It made my imagination soar all the more. I am fascinated with the metaphorical uses of heavenly bodies throughout human prehistory and history to signify the power and powerlessness of human beings.
As the light returned again, I noticed a feeling of relief, as if I had been waiting to exhale throughout the darkness, although I knew I had not. The swallows disappeared, the crickets silenced, the cicadas began to sing once again. The day we expected returned to us and proceeded to shower us with buckets of rain as the ominous clouds that we had watched lumbering towards us over the prairies all morning suddenly let loose.
We made our way home slowly, along with everyone else who had traveled distances to watch this phenomenal event. Pelted by rain and serenaded by squeaky windshield wipers, we began to discuss the next time we might see an eclipse, and where we would have to go to do it. That was sure a day taken out of a busy work-week to just enjoy one of the wonders of being human.
As a small child my favorite holiday by far was Halloween, and when I started to do research on it, it became a focal point for DogMaiden Moons (accepted for publication by DrivenPress) my working title for the first book in my trilogy. which I call The Saga of the Heroine
American Halloween is a much-diluted descendant of the early religious practices of stone age indigenous cultures of Europe and the British Isles. The most common name for it surviving is “Samhain”—pronounced “Sow-Inn” (for a variety of reasons, I use a version of this, “Sauin” as its name in my book; both “Sauin” and “Samhain” derive linguistically from “summer’s end”).
Samhain occurs in the middle of an ancient month that ran from mid-October to early mid-November in our current calendar. It celebrates the new year in that 13-month lunar calendar, and commemorates the completion of the last harvest—the harvest of meat (i.e., hunting or slaughtering stock to lay meat by for the winter)—and a celebration of the dead (no doubt relating to the dying of the old year). Samhain was a time when the veil between the world of the living and the world of the dead was thin—remember, back then, when you were dead you weren’t really dead, you were just in another dimension. The dead and living could pass easily through that veil and into the other world on Samhain (which might or might not be a good thing).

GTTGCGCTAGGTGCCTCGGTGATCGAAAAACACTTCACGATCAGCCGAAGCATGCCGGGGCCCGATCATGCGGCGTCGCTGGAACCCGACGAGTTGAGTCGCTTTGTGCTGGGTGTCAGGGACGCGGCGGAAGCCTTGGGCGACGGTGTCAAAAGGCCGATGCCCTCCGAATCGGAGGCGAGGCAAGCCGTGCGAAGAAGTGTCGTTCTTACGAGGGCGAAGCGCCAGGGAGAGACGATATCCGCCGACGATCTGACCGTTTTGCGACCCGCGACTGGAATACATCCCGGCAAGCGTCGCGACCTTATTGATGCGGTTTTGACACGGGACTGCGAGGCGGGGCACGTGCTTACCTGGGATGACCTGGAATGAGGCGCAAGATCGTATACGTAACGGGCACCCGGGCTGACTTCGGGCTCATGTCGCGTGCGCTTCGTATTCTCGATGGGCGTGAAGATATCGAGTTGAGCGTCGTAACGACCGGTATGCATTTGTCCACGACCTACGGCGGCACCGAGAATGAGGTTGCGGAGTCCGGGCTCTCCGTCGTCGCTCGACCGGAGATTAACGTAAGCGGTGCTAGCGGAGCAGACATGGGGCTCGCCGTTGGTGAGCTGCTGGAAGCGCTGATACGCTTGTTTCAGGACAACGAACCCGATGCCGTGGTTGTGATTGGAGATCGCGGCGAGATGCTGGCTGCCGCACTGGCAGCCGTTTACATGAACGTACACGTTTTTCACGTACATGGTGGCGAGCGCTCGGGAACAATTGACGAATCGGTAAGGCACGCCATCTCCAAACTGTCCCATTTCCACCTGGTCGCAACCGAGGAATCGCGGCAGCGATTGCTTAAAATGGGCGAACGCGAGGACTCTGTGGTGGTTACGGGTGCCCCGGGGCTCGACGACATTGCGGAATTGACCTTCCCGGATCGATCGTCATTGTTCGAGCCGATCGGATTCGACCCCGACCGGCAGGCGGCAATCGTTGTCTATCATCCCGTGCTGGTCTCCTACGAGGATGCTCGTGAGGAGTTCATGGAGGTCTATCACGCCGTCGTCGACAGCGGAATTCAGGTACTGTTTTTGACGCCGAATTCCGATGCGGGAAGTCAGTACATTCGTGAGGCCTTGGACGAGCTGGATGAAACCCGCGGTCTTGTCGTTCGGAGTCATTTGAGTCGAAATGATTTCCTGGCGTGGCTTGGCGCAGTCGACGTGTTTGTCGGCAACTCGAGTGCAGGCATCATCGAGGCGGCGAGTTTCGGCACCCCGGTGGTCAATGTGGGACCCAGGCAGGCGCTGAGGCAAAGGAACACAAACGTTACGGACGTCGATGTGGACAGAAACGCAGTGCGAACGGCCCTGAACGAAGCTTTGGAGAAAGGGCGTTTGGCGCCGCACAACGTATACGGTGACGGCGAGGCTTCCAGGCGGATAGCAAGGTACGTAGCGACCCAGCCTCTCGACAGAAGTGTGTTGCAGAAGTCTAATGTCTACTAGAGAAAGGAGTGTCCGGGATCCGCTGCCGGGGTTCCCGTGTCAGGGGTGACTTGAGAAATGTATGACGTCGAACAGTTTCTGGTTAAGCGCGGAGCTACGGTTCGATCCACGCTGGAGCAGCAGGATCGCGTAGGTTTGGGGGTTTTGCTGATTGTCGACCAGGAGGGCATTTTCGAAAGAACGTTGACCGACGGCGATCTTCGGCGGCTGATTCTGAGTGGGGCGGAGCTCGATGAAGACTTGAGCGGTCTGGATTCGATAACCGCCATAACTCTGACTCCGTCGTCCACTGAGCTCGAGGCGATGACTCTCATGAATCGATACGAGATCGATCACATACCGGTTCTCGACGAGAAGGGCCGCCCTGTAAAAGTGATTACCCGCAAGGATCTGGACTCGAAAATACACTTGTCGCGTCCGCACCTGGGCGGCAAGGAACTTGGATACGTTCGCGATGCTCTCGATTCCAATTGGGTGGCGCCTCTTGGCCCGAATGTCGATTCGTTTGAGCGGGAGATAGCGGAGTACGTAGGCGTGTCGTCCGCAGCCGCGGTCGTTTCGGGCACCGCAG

If you want to celebrate the Full Monte of Samhain you would be partying and observing religious rituals for three days. The first day of Samhain would be the last day of the old year (this would be October 30th in the present day standard calendar) called “Shogh ta’n Oie” (“this is the night”) in some versions of Gaelic. It’s currently celebrated as Hop-tu-Naa by the Manx people on the Isle of Man, from the original celebration of New Years “Oie Houney”. No doubt, the name is a leftover from earlier pre-Celtic languages.
This night brings bonfires and a feast to the dying sun—i.e., the diminishing length of daily sunlight as the winter approaches. The veil between the worlds becomes so thin on this night that it could tear, allowing the dead to walk amongst the living again, setting up conditions for augury, or prophesying, where people could predict the future and speak with the past.
The second day of Samhain (October 31st in our present day standard calendar) was a curious day called in English “The Day Out of Time,” or “Amach Lá D’am” in Gaelic. On the Day Out of Time no “turning” was to be done –i.e., such things as using the spindle to spin thread or the grindstone to make flour—because this was contrary to the turning of the year, which is the focus of this day. Chronologically this is a day without number, an “extra day” in the year, used to annually calibrate the 27 day months of the 13-month moon calendar with the solar calendar, which had a 12-month, 365 day year. On the second day of Samhain, those two ways humans divided reality temporally became one, thus making it a very sacred and holy day.
If you’ve ever traveled in the UK, among other places, and taken a look at stone circles, you’ve probably noticed that a whole lot of them have 13 megalith stones, and another whole lot of them have 12 stones. That’s because some of them are moon calendars and some of them are sun calendars. A stone-age passage tomb at the Hill of Tara in Ireland called “The Mound of the Hostages” is aligned with Samhain sunrise, similar to the way Newgrange and other Neolithic chambers are aligned with the solstices and equinoxes. These people may have had “only stone” as the primary basis of their technology, but they used that stone in incredible ways to keep track of where they were in the year, thus knowing when to plant, reap, harvest, and celebrate their yearly rituals.
The third day of Samhain (November 1st on our present day standard calendar) is still celebrated as “All Saints Day” or, a day to honor the ancestors, in several cultures. Prior to Christianity it was called “The Day of the Winter Dead” or “Lá Na Marbh Gheimhridh” in Gaelic. It commemorated the dead time before winter for its power to generate new life in spring. Traditionally (this belief shows up in an awful lot of folk songs and stories), you could only mourn your dead loved ones “a year and a day” and ABSOLUTELY NO LONGER than that, because if you did, they would stay on the side of the living and haunt you. It makes sense, given “The Day Out of Time,” for the “year” accepted in those cultures consisted of the time between Samhain and Samhain, plus the one Day Out of Time. On that day, the opening between the worlds snapped shut again, and woe betide the individual, living or dead, who found themselves on the wrong side of it.